As more science courses in higher education are being redesigned to move online, there is growing interest in effectively handling required practical components such as teaching laboratories and field work. Athabasca University (AU) is an open university and has been delivering science laboratories at a distance for over four decades. This paper reviews the various methods employed at AU to provide high quality laboratory experiences to students in science courses using a variety of delivery modes such as face-to-face, homestudy kits, virtual simulations, mobile devices for fieldwork/clinic, and remote controlled laboratories. Although the selection of an individual delivery mode is driven by both practicality and need to create an effective learning environment, the author also encourages experimentation with blending of modes to potentially enhance learning in the laboratory. Major emerging trends such as new technologies, access to ubiquitous information, and a move to open learning will certainly shape future innovations in laboratory design for online courses. So while currently still on the horizon, novel components like open educational resources (OER), learning analytics, citizen science, and connection to dispersed knowledge networks are imminent for the laboratory of the twenty-first century.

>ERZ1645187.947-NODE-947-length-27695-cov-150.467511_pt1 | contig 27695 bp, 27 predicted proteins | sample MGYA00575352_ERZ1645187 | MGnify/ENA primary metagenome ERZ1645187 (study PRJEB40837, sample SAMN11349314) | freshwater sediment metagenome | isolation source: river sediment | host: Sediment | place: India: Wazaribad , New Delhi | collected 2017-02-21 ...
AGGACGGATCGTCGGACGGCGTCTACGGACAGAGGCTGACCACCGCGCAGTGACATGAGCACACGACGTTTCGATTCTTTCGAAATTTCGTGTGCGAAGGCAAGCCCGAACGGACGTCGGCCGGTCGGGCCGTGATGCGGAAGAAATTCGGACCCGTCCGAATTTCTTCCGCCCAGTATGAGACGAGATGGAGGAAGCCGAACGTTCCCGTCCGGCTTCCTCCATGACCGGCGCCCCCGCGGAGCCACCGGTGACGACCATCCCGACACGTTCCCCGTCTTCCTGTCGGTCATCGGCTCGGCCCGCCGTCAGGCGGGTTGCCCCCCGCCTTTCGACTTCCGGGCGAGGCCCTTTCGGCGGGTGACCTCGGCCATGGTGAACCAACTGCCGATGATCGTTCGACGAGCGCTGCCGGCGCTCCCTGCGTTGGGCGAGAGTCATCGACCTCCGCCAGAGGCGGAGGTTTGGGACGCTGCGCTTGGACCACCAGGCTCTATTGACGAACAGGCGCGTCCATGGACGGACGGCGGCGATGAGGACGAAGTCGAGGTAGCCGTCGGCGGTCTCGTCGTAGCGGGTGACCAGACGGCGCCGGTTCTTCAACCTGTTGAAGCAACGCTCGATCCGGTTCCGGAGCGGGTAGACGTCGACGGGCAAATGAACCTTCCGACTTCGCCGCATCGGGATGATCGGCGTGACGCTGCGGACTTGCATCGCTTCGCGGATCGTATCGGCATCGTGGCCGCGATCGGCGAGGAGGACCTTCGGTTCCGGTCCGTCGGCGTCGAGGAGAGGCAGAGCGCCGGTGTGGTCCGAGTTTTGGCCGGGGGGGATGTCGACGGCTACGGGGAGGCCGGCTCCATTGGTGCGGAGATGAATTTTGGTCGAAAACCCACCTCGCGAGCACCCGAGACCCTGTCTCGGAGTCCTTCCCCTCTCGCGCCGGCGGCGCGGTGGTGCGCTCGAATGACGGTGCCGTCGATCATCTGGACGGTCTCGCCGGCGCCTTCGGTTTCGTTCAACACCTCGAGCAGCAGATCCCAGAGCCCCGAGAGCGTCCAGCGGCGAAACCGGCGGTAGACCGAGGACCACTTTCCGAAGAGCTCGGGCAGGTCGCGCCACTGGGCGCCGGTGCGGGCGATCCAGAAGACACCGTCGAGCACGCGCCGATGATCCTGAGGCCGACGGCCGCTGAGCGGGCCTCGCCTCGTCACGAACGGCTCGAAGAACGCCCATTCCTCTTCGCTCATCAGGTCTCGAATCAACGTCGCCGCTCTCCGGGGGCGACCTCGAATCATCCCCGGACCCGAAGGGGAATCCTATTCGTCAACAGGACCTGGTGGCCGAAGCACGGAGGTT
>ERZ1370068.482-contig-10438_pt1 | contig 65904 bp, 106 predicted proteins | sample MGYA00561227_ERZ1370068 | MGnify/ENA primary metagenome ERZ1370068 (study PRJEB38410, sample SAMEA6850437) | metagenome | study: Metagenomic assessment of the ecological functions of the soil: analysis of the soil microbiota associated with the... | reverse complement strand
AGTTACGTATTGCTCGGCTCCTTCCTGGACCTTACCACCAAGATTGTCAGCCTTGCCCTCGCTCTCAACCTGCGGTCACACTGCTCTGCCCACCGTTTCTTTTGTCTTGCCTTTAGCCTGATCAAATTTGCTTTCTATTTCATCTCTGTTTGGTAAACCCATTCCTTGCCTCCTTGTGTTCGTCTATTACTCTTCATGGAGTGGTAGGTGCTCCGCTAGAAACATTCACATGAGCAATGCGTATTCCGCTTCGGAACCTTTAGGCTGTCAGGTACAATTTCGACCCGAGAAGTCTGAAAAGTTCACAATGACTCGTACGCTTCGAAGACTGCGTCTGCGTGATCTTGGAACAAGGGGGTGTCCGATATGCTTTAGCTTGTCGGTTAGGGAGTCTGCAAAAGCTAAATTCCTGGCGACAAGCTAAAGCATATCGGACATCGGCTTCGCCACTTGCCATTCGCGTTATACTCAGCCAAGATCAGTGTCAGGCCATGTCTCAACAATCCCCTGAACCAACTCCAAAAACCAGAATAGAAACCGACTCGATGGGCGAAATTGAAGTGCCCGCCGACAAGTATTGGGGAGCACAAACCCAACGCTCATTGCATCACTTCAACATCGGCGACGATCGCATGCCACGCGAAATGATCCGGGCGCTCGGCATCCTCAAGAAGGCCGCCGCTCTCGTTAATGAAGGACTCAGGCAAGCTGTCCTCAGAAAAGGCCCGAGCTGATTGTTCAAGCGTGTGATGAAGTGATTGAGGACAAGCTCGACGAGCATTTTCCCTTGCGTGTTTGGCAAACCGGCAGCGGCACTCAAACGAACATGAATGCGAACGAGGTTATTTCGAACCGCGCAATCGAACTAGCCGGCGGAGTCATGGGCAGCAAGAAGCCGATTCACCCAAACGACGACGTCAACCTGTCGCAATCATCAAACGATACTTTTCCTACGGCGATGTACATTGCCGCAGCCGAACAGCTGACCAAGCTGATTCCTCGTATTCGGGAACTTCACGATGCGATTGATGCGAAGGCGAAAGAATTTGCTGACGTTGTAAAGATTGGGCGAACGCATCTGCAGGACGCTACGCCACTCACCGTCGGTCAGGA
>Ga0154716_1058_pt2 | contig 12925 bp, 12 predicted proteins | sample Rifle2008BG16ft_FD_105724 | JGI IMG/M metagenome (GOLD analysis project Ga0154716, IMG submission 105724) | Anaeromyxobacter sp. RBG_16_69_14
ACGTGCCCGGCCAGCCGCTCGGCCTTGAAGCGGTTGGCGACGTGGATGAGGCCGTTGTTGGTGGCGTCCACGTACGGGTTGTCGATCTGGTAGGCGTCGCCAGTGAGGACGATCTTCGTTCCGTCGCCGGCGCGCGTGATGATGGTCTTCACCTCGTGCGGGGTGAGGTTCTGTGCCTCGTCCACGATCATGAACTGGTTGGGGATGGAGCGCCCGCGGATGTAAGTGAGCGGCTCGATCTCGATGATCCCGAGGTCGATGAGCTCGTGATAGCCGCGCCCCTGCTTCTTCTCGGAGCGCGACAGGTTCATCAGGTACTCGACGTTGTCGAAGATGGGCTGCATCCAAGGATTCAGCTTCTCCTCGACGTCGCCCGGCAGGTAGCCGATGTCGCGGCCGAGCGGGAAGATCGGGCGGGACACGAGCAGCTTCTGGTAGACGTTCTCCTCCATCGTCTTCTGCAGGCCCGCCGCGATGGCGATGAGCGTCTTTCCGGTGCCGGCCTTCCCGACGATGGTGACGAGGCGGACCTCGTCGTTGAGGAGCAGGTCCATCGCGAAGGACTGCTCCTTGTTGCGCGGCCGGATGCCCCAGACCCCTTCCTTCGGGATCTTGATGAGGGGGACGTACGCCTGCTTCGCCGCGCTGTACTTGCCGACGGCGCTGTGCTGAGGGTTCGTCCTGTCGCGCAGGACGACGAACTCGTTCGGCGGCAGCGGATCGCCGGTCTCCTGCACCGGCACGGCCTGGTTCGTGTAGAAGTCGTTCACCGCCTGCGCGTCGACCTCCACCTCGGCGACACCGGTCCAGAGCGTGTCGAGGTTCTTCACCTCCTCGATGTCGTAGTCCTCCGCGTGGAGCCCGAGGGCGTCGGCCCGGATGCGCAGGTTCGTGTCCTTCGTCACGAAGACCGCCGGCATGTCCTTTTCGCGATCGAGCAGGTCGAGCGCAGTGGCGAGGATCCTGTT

As more science courses in higher education are being redesigned to move online, there is growing interest in effectively handling required practical components such as teaching laboratories and field work. Athabasca University (AU) is an open university and has been delivering science laboratories at a distance for over four decades. This paper reviews the various methods employed at AU to provide high quality laboratory experiences to students in science courses using a variety of delivery modes such as face-to-face, home-study kits, virtual simulations, mobile devices for fieldwork/clinic, and remote controlled laboratories. Although the selection of an individual delivery mode is driven by both practicality and need to create an effective learning environment, the author also encourages experimentation with blending of modes to potentially enhance learning in the laboratory. Major emerging trends such as new technologies, access to ubiquitous information, and a move to open learning will certainly shape future innovations in laboratory design for online courses. So while currently still on the horizon, novel components like open educational resources (OER), learning analytics, citizen science, and connection to dispersed knowledge networks are imminent for the laboratory of the twenty-first century.
KEY WORDS: science, laboratory, field work, clinic, experiential, open, online, distance learning
Athabasca University (AU) is Canada's Open University and is dedicated to increasing accessibility to university-level study and equality of educational opportunity for adult learners worldwide. Founded in 1970, it has been offering science courses since 1976. The university has over 40,000 students, no formal prerequisites for entry-level courses, and year-round continuous registration for undergraduate courses. In 2006, AU became the first Canadian public university to receive accreditation in the United States.